Zigs woke with a start on his mat. He shook his head vigorously against the fogginess of sleep. He tried to remember how he had made it home to bed, but the memory escaped him. His mouth felt dry. Maybe he’d been drinking?
He got up and poured some water in his bowl. The last thing he could remember was wracking his brain about the change in the killer’s MO. Bits and fragments of the night flashed back. He remembered the Monkey’s corpse partially tucked away. He remembered the crime scene unit arriving. He vaguely recalled his conversation with Liz, the head of the crime scene unit, but the details seemed fuzzy. Something about the angle of the body, the force required to break the bones and cram the corpse into so small a space. The killer was strong. Zigs knew he was smart too.
Then it came back to him. He had met his old partner, Chuck, later that night. They had talked about the case while they played some ball. Chuck had been great, and Zigs had been sorry to see him go. He had a doctor’s mind when it came to precision, and that was the kind of insight Zigs needed. They’d gone out for drinks afterwards, and the night must have gone well because Zigs could remember staggering outside to piss. They’d parted ways, and that’s where his memory vanished.
He finished his breakfast. It was the same gluten free gruel he ate every day, the product of a stress filled job and specific dietary requirements. He was just getting ready to head out the door when his phone rang. He was honestly amazed it hadn’t rung sooner.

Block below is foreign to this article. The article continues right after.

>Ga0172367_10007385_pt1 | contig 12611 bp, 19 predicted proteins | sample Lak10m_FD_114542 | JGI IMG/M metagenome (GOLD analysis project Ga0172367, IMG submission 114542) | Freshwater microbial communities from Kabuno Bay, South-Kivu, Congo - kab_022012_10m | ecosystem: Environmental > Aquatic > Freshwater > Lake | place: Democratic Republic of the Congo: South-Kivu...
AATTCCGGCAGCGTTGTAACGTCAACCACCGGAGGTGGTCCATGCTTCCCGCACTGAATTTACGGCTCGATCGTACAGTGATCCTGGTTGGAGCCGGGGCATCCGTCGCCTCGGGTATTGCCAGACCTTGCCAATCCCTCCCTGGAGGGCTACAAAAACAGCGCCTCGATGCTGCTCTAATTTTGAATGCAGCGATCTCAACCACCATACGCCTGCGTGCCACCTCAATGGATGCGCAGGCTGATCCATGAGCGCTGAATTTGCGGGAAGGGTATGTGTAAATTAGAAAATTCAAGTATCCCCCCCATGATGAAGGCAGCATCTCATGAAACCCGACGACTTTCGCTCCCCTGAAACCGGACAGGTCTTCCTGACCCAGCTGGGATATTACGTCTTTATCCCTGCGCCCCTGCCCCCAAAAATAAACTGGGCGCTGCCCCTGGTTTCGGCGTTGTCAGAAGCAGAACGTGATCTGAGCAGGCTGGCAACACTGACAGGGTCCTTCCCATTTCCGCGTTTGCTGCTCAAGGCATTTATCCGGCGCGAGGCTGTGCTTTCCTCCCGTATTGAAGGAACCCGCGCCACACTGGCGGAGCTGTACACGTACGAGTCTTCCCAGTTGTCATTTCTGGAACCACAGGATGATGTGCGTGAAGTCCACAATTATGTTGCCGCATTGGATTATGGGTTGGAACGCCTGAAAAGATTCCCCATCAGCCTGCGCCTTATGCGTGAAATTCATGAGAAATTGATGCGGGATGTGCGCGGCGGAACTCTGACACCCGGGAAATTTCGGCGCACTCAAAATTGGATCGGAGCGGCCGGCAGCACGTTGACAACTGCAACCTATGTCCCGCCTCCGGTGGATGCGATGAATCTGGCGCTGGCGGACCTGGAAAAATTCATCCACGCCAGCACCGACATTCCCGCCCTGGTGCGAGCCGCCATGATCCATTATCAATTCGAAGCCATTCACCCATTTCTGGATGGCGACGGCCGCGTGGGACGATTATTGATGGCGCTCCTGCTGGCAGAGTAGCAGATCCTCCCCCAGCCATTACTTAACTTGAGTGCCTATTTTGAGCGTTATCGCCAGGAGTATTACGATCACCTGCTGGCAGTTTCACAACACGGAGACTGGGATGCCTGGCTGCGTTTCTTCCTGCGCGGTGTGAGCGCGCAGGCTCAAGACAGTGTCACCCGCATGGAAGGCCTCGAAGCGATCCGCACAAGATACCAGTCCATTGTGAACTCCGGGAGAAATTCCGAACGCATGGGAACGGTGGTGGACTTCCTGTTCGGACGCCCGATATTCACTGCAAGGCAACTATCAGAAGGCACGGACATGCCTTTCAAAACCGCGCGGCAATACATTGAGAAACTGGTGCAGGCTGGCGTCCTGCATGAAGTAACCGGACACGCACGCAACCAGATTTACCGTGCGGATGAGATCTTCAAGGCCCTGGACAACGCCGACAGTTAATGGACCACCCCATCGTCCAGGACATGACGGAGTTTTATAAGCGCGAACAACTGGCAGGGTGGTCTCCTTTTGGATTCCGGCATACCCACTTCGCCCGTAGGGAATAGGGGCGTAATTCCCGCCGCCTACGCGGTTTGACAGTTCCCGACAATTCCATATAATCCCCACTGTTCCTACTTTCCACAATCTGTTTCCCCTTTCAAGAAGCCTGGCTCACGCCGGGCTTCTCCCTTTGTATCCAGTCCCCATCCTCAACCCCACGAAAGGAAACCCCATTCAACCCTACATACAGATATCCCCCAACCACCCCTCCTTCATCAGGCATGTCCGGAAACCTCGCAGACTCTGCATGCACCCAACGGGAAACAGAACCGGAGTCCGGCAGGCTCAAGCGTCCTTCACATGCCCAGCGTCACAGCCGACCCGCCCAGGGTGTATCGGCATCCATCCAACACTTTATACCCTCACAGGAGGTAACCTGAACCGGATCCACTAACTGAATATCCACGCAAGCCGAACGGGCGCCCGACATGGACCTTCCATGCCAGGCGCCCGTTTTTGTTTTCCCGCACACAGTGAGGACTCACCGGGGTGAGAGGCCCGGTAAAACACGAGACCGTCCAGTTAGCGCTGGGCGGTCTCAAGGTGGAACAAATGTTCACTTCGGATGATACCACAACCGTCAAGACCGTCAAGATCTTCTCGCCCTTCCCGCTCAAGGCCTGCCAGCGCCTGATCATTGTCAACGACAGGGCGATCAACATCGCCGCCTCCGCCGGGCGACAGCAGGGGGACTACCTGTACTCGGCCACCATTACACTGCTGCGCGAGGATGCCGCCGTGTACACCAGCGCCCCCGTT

“Zigs,” he answered.
“Get your ass over to the Dinging Room,” snapped Chief Weiss.
“Good morning to you too,” he barked back.
“There’s been another murder over by the nightclub. This might be our breakthrough. The killer left a weapon.”
Zigs felt a chill run up his spine, as if the hair on his back was standing on end. This was it. This was what he needed to nab the bastard. The murderer had already broken from his pattern, and now seemed to be devolving. He was getting sloppy, and that’s how he’d get caught.
“On my way,” Zigs said. “I should be there in ten minutes.”
There was a large crowd in the middle of the day. Weiss was already there, as well as CSU. It was the first time he had been late to the party. He made his way past the tape and over to the body. He nearly recoiled at the sight.
The monkey was on its back, its throat completely opened and its life spilled on the surrounding ground. The organs of the neck were pulled out like stuffing. The killed had acted like a wild dog; this was more than murder. This was enjoyment.
Zigs’ eyes were next drawn to the weapon haphazardly tossed across the monkey’s chest. It reminded him of a medieval flail, a studded ball attached to a wooden handle by a chain. It looked to have caused severe damage to the body of the monkey, but it was not responsible for the throat.
Zigs moved closer, hearing the words of Liz and Weiss, but not really listening. The same, sudden pain shot behind his eyes, and he shook his head against it. He knelt beside the body, looking into the panic stricken eyes. He could still smell the lingering terror. His eyes focused on the neck; he was no expert, but it looked like teeth.
“Liz,” he said, motioning for her. “The murderer used his teeth on this. Make sure you get a swab for DNA. And check that flail for prints.” He stood to leave.
“Where the hell do you think you’re going?” Weiss asked. “You just got here.”
“I’ve seen all I need to see,” he answered. “Only one place he could have gotten that weapon.”
“Are you going to share with us?” she asked testily.
“When I know more.”
He walked back to his car, his head throbbing. Why wouldn’t it go away? And why was his mouth dry again?
Follow along with Zigs from the beginning